Re: Towards open-source infrastructure for DMR repost from OpenDV


 

On 26/11/20 3:54 am, Steve N4IRS wrote:
DMR, after D-Star, is the most political of the digtial voice modes.
Unlike the other modes, most DMR systems connect to a centralised
server, known as a "master" and that is responsible for all of the
talk group routine, personal calls, and position data interpretation
and forwarding. There are three main centralised systems:
BrandMeister, DMR+ (known as Phoenix in the UK), and TGIF.
 
What these systems have in common is that they are closed source. This
is not good for the amateur community. There were mutterings about
them having signed NDAs with Hytera and Motorola to get details of
their internet connection protocols, which may or may not be true.
Even if true, why not make the non-NDA parts of the source code open?
 
In the commercial world, digital voice repeaters, be they for DMR,
P25, NXDN, or dPMR have limited abilities within themselves for call
routing. They do include CPUs of course, but for anything other than
simple point-to-point links, they are useless. This limitation is fine
for what they were originally designed for, small centrally controlled
networks, with or without a dispatching console function. The YCS
system for System Fusion is looking to do the same for YSF and that is
why I oppose it.
 
This model of a centralised control structure carried through to the
amateur DMR networks. In its simplest form, a repeater would simply
have a point-to-point network connection to the master and things
would be fine. Even with a semi-distributed system, with one or more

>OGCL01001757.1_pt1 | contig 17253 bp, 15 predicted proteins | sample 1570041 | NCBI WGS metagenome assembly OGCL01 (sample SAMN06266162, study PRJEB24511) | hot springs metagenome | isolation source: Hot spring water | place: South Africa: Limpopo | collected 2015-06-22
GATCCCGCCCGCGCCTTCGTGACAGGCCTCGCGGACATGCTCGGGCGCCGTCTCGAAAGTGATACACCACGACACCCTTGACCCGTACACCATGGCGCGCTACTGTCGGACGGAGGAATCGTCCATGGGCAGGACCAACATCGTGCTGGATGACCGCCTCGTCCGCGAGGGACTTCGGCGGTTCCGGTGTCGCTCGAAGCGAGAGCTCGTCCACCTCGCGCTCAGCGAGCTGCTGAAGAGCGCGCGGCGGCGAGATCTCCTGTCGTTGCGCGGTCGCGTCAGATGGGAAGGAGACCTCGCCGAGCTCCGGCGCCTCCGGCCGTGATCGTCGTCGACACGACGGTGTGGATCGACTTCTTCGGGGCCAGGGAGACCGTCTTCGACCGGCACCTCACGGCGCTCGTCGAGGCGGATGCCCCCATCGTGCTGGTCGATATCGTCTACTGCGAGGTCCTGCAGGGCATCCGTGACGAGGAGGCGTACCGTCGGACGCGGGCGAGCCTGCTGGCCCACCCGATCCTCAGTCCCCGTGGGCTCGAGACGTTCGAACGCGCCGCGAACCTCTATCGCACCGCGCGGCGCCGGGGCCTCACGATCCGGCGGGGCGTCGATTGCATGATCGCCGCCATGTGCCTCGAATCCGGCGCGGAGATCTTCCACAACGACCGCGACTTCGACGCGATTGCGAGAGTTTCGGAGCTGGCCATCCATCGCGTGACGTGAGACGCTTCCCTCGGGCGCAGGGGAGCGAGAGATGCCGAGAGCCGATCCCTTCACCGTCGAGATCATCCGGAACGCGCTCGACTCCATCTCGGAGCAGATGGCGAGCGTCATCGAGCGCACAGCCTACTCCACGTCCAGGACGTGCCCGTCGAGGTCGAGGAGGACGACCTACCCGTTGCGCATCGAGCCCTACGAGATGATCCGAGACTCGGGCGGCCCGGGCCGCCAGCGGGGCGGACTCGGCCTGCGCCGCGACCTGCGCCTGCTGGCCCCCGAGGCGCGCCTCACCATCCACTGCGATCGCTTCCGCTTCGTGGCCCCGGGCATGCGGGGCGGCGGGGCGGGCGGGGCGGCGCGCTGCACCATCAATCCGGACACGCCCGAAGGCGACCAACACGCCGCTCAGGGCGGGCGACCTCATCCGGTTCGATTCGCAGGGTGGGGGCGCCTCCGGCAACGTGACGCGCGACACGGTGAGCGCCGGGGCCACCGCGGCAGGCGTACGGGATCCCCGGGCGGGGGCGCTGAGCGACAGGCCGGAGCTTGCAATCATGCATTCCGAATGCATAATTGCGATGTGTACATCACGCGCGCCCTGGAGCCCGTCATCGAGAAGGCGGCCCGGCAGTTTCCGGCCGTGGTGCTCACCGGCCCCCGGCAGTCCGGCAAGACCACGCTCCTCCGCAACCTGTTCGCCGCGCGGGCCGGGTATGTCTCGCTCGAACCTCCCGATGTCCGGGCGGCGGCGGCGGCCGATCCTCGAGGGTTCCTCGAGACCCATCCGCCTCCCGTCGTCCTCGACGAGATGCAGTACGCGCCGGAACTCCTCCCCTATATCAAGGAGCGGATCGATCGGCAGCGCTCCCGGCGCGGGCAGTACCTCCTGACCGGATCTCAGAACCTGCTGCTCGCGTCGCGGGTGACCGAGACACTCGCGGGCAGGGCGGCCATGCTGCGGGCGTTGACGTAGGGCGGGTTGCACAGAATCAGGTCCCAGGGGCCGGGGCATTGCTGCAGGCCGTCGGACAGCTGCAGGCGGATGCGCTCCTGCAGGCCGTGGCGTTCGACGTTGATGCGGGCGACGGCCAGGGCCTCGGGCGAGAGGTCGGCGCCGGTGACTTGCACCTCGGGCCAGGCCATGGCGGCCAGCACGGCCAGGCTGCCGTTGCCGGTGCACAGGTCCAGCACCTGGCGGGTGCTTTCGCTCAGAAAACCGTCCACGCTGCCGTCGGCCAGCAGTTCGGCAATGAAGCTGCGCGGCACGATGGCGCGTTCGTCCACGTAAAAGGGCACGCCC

master per country, there is still some central control of the system
with the power to overrule the decisions made at the local level. Such
central control is also not conducive to supporting each countries
requirements, and leads to much used functionality being arbitrarily
removed. In the extereme case the countries master may also be
removed. When such things happen you have to ask from where did they
derive their authority? Who voted for them? Who made the decision and
how do they know that it is correct?
I'm in agreement with the general idea.  I was involved in EchoIRLP,
which came about simply because people like me simply wanted to be able
to connect to whatever network we wanted.  EchoIRLP also incorporated
features to protect the networks from accidental cross linking, which
was one of the reasons it was readily accepted, once people got their
head around the concept.

While it's great to play with different modes, we do have a real "Tower
of Babel" when it comes to DV modes.  Projects like DV Switch do go a
long way towards mitigating the effect of having multiple incompatible
modes among a relatively small user base. 
 
In the amateur world we have gone beyond having dumb repeaters. Most
MMDVM systems for example have a Raspberry Pi or similar running the
system, and have the potential to provide a lot of local processing
power which can be used for more complex tasks than simply routing
traffic over a point-to-point link. Many sysops expressed the wish to
be able to have access to multiple masters, simultaneously, and hence
the DMR Gateway was born in 2017. It does complex call routing, and
almost everything else, bar the position data interpretation.
What would I like?  In an ideal world, I'd like to be able to
communicate with the hams I want to, regardless of network or mode,
using the radios I have,  In essence, think of it like EchoIRLP on
steroids.  I have something close to this with my AllStar node, which
not only can do AllStar, IRLP and Echolink (IRLP/EL via my existing
EchoIRLP node - with all proper lockouts in place), but it's configured
to do DMR (BM), YSF and P25 via a local DVSwitch installation.   I'd
like to be able to run multiple DMR networks eventually.